Before the pandemic, teacher Yobe Qiu noticed that at her preschool in New York City, the educators had access to books that showed Hanukkah, Kwanzaa and Christmas but not Lunar New Year or other Asian holidays.
“When it came time for Lunar New Year, there wasn’t a book that tied Asian communities together,” says Qiu. “A lot of people were talking about the Chinese New Year, but it’s really not Chinese New Year. The Chinese aren’t the only community that celebrate the new year.”
Since she wanted to have a book to share with her young students about all the holidays being celebrated around them, she decided to create one herself — about the Lunar New Year. And then she expanded on that to include the Moon Festival, which is on Sept. 21 this year, and the Double Fifth Festival (celebrated in June).
Qiu found herself with much more time to write during lockdown in 2020, since she had no classes to teach, and and she also saw that anti-Asian hate crime had spiked. She felt a strong need to educate kids about other cultures.
“It’s the middle of a pandemic, and I said you know what, I have to do this,” Qiu says. “It’s a mission of mine.”
In addition to the her holiday series, she has written “Asian Adventures A-Z” and “Asian Holiday Series Activity Workbook.”
Qiu says she has helped teachers with audiobooks and training so they can feel more familiar pronouncing unfamiliar names in the materials, and has helped them to get more information out to students and to be more inclusive of all cultures.
“If we don’t put up more books for little children to have these really important conversations — because children learn their role through what they see and what they read and what they talk about in schools — and we don’t stock their libraries and we don’t train our teachers to have these conversations about different cultures, different communities, people who have different interests and beliefs and colors, they won’t have the opportunity to even talk about these conversation topics,” Qiu says.
“Parents and educators aren’t always equipped with the information themselves, so including diverse children’s stories in your child’s library will help start those conversations, as well as help teach both parents and children alike about the sights, sounds, foods and celebrations in different cultures,” says Qiu.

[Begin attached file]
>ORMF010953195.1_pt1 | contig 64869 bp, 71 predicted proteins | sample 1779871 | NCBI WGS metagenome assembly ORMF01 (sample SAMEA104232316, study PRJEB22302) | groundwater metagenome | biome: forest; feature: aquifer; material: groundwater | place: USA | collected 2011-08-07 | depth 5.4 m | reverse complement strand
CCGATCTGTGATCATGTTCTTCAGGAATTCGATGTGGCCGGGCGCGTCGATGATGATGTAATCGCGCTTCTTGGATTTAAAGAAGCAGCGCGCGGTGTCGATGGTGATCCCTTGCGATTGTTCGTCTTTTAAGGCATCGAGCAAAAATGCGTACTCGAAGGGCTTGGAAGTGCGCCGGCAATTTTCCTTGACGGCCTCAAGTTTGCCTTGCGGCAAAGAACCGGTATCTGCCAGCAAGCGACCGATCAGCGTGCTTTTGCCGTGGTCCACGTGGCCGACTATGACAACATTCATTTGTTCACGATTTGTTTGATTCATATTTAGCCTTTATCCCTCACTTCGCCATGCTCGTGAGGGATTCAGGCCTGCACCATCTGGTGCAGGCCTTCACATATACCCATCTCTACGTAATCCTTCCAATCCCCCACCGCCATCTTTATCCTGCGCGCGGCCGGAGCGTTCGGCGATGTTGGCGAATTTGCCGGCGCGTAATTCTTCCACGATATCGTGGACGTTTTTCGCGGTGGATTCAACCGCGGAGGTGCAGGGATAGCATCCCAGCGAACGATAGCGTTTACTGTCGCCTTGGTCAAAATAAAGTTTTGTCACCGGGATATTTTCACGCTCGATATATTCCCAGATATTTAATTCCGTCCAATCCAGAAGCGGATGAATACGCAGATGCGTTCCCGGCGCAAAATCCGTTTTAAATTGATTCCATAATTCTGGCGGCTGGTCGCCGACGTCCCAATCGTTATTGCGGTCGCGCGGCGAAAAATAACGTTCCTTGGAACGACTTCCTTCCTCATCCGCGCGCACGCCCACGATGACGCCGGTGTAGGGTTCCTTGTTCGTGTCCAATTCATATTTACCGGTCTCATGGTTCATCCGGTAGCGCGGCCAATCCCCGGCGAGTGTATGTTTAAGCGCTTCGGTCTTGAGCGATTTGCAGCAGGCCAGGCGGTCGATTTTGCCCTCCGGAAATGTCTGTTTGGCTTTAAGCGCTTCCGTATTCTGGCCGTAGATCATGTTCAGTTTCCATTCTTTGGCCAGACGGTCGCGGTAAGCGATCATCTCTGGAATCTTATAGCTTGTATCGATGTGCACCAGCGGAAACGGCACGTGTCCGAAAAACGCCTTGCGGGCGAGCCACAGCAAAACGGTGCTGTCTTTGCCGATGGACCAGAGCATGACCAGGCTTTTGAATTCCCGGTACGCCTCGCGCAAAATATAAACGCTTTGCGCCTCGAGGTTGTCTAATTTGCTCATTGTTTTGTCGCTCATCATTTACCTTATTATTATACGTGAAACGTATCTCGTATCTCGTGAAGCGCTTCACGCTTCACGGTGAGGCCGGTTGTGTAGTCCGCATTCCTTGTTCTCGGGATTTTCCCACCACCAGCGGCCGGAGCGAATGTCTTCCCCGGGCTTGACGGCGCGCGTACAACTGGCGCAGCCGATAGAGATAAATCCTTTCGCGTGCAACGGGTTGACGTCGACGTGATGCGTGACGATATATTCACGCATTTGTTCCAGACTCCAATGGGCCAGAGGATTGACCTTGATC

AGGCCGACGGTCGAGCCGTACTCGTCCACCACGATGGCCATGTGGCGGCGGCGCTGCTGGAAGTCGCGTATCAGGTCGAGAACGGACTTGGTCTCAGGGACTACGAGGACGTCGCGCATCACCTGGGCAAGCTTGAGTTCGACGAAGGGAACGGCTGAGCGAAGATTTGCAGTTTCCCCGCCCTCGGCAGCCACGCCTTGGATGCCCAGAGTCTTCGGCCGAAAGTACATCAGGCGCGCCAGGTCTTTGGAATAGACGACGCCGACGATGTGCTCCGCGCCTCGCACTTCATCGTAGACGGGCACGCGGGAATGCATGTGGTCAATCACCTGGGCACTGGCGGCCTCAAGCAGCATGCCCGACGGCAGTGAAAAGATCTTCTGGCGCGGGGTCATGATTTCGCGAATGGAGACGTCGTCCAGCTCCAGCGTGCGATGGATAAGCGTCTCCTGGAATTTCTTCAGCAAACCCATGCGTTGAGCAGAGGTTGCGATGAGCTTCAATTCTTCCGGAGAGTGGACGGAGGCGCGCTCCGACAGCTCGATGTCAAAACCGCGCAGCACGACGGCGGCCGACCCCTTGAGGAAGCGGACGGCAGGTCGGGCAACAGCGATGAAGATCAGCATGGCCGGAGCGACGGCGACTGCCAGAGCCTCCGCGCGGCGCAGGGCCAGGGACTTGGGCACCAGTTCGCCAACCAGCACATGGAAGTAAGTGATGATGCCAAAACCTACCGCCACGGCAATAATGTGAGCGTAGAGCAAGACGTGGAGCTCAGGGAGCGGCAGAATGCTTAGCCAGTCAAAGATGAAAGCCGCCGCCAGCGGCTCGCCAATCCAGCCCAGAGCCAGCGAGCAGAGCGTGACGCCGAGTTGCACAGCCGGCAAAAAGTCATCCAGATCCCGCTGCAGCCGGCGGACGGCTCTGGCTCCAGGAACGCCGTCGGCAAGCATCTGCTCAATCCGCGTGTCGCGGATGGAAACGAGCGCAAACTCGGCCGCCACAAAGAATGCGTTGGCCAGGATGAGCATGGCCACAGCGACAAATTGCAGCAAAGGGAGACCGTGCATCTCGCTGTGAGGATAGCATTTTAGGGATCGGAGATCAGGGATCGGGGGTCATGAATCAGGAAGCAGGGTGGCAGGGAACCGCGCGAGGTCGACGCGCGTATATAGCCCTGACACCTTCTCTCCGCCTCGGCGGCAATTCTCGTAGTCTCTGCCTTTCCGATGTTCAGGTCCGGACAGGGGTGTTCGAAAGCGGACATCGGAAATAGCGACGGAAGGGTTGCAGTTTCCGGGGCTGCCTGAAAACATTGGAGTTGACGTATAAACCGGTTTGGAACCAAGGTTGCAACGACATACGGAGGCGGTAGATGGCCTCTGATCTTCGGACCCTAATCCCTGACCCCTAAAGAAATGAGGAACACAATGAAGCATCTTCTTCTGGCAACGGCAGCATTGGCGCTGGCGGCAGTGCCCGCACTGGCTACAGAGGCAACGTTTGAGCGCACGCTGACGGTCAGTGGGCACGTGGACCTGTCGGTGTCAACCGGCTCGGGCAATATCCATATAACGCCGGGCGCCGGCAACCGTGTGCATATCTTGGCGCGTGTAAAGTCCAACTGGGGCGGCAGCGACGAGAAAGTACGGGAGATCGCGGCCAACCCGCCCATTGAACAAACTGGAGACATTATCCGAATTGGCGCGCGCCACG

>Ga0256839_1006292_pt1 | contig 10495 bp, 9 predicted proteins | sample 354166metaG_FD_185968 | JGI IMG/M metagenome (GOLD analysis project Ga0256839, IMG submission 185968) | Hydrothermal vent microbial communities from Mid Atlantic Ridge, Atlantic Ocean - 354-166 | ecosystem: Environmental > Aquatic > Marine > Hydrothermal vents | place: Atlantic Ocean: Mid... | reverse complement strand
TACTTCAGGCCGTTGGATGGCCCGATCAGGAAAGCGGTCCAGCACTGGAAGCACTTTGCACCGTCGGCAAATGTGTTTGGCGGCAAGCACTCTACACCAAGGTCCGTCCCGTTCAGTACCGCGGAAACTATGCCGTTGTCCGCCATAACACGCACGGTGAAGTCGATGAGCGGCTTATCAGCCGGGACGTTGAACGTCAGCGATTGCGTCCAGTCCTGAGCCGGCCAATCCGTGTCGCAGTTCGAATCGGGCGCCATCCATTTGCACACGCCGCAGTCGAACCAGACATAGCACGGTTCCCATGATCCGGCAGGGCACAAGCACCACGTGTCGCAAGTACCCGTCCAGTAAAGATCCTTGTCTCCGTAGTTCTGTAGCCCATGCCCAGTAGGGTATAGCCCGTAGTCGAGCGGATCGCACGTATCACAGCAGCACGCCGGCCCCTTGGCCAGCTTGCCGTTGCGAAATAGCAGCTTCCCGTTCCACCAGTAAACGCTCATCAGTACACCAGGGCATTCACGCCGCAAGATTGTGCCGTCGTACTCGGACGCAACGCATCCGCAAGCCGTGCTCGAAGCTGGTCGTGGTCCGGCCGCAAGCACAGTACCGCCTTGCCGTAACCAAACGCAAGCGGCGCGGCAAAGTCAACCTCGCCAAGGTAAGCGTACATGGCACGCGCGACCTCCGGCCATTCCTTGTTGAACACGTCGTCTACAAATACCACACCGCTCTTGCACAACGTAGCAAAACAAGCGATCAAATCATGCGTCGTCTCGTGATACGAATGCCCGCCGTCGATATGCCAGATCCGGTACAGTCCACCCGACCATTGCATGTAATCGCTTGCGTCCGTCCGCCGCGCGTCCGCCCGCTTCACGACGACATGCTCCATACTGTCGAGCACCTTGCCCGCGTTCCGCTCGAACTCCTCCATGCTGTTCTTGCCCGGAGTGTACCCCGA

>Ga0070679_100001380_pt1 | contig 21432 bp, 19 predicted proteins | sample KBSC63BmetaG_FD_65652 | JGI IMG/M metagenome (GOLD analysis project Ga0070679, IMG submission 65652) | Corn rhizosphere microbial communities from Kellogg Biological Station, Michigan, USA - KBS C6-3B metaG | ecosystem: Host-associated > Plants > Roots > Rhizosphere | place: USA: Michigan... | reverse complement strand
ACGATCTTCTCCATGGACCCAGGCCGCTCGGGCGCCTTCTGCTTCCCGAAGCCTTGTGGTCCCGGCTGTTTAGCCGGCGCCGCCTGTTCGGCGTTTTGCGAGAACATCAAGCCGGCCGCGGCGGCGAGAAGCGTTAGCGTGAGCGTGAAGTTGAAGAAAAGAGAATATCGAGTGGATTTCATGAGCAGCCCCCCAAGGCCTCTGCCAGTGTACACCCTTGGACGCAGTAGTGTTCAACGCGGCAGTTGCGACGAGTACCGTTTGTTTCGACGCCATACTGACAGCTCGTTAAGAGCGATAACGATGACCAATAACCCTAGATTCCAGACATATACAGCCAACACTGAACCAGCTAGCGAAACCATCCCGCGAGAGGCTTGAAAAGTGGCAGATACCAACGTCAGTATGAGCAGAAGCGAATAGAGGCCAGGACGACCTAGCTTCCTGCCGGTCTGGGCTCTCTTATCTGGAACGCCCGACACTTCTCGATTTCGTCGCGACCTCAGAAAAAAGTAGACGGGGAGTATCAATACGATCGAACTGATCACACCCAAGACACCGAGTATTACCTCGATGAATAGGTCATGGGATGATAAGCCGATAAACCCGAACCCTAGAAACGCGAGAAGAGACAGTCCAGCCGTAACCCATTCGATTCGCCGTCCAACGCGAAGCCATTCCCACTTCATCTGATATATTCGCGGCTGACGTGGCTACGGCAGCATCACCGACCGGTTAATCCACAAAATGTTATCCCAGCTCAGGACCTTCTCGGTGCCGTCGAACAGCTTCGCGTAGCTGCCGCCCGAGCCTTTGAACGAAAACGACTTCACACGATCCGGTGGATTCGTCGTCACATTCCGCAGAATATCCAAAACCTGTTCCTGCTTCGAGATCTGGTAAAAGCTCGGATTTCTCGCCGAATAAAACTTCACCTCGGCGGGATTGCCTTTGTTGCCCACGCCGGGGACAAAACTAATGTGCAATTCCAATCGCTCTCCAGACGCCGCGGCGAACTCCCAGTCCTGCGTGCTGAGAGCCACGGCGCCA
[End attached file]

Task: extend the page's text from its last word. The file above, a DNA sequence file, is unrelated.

“By showing kids culture and celebrating inclusion and diversity, they will be better equipped as future leaders of society.”
The book series
In the three vividly illustrated books, Qiu explains three Asian holidays and how each is celebrated, breaking down the descriptions into specific traditions’ celebrations.
In her book “Our Moon Festival” (illustrated by Christina Nel Lopez), Qiu shows the different ways in which the holiday, also known as the Mid-Autumn Festival, is celebrated in Vietnamese, Chinese and Japanese celebrations. (The holiday is known as Zhong Qiu Jie in Mandarin, Tết Trung Thu in Vietnamese and Tsukimi in Japanese.) The three stories show how each culture marks the holiday, including mooncakes with family members in Shanghai and Hanoi, and Tsukimi dango (soft rice dumplings) for the more solemn moon celebration in Japan.
In “Our Lunar New Year,” the main characters are children from various traditions, and the book shows Chinese, Thai, Korean, Indian and Vietnamese festivities for the celebration.
In “Our Double Fifth Celebration,” kids can learn about the different observances of the Double Fifth (sometimes known as the Dragon Boat Festival) in Japan, Korea and China. (It’s observed on the fifth day of the fifth month).
This year, the author plans to celebrate the Moon Festival with her 3-year-old daughter.
They’ll call family members they can’t be with this year because of the pandemic and walk around with lanterns.
“When I was little, I was not interested in any of these at all,” says Qiu, laughing. “And now that I have a child, we’re going to get some mooncakes — have a party where we bring a bunch of different ones, and have her taste-test and talk about them.”
There are free worksheets about the Moon Festival available at the author’s website.
This story was first published on Sept. 9, 2021.
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